On Jan. 26, a gas pipeline, 20-inches in diameter, exploded in Brooke County, West Virginia, an hour outside of Pittsburgh. Entering commercial service a year ago, this Appalachia to Texas (ATEX) pipeline was considered relatively young and running well until it erupted and caught fire.
The incident occurred at 10:40 am and was still being controlled later into that afternoon and evening. This rupture was discovered when a normal check of the pipes showed a strange pressure drop at a nearby pump station. Information regarding this pressure drop is still being recovered.
Nearby residents recall seeing a large fireball type explosion of flames close to one hundred feet in the air. While it is still unclear what caused the explosion, the effects are detrimental to Brooke County residents, who in some cases had to evacuate their homes. Chaos ensued after the explosion.
According to the Christian Science Monitor, Sancha Adkins, a local, said, “I did a U-turn in the middle of the road and literally drove the wrong way on the interstate.”
No deaths or reports of injury caused by this explosion have been reported, but there have been reports of the heat from the gas leading to the melting of siding off a house and the damaging of a local power line.
Hundreds of 911 calls were made in response to the flames that erupted out of this section of ATEX pipeline. With the height and intensity of the explosion, the flames could be seen from many miles away.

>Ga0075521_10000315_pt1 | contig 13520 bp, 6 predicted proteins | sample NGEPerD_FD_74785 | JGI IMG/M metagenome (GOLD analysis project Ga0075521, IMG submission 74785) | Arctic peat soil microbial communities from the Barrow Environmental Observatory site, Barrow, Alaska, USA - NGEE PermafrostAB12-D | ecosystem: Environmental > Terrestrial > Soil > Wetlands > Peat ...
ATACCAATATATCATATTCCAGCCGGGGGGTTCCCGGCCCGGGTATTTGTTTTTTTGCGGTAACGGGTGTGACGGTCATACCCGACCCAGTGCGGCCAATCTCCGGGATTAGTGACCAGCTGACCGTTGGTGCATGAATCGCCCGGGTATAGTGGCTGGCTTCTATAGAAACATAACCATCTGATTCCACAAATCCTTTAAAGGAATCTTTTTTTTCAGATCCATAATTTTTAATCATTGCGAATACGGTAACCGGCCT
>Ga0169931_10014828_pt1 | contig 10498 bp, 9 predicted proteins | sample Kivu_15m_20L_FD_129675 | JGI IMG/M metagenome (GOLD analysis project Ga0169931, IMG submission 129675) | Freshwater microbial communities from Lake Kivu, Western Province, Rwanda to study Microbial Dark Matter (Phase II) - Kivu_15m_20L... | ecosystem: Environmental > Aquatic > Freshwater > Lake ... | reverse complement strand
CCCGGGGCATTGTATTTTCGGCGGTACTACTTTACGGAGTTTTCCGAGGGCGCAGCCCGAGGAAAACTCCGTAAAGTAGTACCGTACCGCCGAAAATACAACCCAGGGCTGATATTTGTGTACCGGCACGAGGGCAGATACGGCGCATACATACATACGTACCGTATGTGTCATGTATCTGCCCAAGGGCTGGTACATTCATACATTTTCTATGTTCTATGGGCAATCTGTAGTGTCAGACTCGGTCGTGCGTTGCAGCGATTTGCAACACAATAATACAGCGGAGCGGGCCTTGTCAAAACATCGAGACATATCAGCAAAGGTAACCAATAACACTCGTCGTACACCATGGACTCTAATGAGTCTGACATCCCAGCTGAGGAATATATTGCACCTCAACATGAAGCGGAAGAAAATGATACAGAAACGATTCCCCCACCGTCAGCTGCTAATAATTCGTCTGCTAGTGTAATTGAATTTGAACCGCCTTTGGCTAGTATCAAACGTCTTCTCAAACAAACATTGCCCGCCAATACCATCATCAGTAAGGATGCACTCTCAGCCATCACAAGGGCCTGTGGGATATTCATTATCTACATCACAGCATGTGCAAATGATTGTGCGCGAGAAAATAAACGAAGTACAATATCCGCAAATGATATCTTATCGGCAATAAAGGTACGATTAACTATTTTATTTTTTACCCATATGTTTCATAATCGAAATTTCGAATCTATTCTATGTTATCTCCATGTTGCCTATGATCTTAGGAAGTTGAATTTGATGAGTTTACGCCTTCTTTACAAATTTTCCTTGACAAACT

Emergency response vehicles, on their way to the scene of the blast, got stuck in the snow-covered roads and remained there until other county vehicles arrived and blocked off the roads that lead to the scene.
The entirety of the ATEX has a length of 1,230 miles and can transport 125,000 barrels a day. The pipeline, carrying natural gas liquids, was, however, operating below capacity when the explosion occurred, at 80,000 barrels a day.
The pipeline burst impeded the delivery of important ethane deliveries to the nearby region. Actions to repair the pipeline must wait until the area is deemed safe for the crews to work on the pipe. It is currently unknown as to when the equipment will be back up and running again.
The company owning the pipeline, Enterprise Products, is said to be working with a subdivision of the U.S. Department of Transportation, the Pipeline and Hazardous Materials Safety Administration, to identify the causes of this accident.
According to the Christian Science Monitor, Rebecca Craven, program director at the Pipeline Safety Trust, said, “There are never enough inspectors at the state or federal level to adequately cover all the pipelines.”
This incident comes days after a pipeline pump station caught fire northwest of Texas City, Texas. There have already been four major U.S. pipeline accidents in January 2015 alone, including those in Mississippi, Montana and North Dakota. Accidents in these states caused the contamination of many water sources, hurting native species.
Politicians are taking these recent incidents into consideration when debating the creation of the Keystone XL Pipeline, a 1,700-mile pipe that connects Canadian crude oil plants to Texas refineries. The House of Representatives has passed a bill that authorizes the construction of the Keystone, and the Senate is soon to vote on a similar bill, but President Obama vows to veto it.
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